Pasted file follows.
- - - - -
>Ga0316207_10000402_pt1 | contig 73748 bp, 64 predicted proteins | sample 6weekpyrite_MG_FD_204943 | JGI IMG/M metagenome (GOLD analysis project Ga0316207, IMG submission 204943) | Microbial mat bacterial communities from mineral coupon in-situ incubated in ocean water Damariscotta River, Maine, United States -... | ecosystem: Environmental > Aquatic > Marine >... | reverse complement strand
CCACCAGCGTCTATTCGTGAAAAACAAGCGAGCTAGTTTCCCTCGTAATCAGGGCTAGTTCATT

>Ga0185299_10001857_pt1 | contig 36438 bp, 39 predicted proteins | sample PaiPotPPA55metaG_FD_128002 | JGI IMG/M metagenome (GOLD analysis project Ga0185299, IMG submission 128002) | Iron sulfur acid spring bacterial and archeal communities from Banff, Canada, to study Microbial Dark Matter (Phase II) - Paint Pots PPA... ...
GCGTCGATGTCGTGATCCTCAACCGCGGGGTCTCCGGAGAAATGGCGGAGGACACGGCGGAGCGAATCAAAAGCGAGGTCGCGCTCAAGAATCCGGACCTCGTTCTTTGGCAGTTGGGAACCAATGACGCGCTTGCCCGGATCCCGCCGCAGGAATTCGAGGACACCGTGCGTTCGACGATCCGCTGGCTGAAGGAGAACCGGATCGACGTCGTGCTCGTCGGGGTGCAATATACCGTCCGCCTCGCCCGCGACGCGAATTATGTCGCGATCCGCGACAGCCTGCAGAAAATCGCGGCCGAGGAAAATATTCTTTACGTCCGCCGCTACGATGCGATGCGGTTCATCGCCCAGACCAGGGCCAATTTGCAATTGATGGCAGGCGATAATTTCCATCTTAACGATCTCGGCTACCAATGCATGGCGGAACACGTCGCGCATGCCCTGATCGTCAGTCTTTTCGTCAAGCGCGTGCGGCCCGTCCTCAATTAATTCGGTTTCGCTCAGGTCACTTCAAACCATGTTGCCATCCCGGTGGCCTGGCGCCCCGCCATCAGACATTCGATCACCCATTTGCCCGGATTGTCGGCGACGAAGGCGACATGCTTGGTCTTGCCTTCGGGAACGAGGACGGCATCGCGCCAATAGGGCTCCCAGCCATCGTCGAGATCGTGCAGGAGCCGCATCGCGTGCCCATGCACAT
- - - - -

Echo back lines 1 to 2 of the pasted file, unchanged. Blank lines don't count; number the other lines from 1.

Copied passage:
>Ga0316207_10000402_pt1 | contig 73748 bp, 64 predicted proteins | sample 6weekpyrite_MG_FD_204943 | JGI IMG/M metagenome (GOLD analysis project Ga0316207, IMG submission 204943) | Microbial mat bacterial communities from mineral coupon in-situ incubated in ocean water Damariscotta River, Maine, United States -... | ecosystem: Environmental > Aquatic > Marine >... | reverse complement strand
CCACCAGCGTCTATTCGTGAAAAACAAGCGAGCTAGTTTCCCTCGTAATCAGGGCTAGTTCATT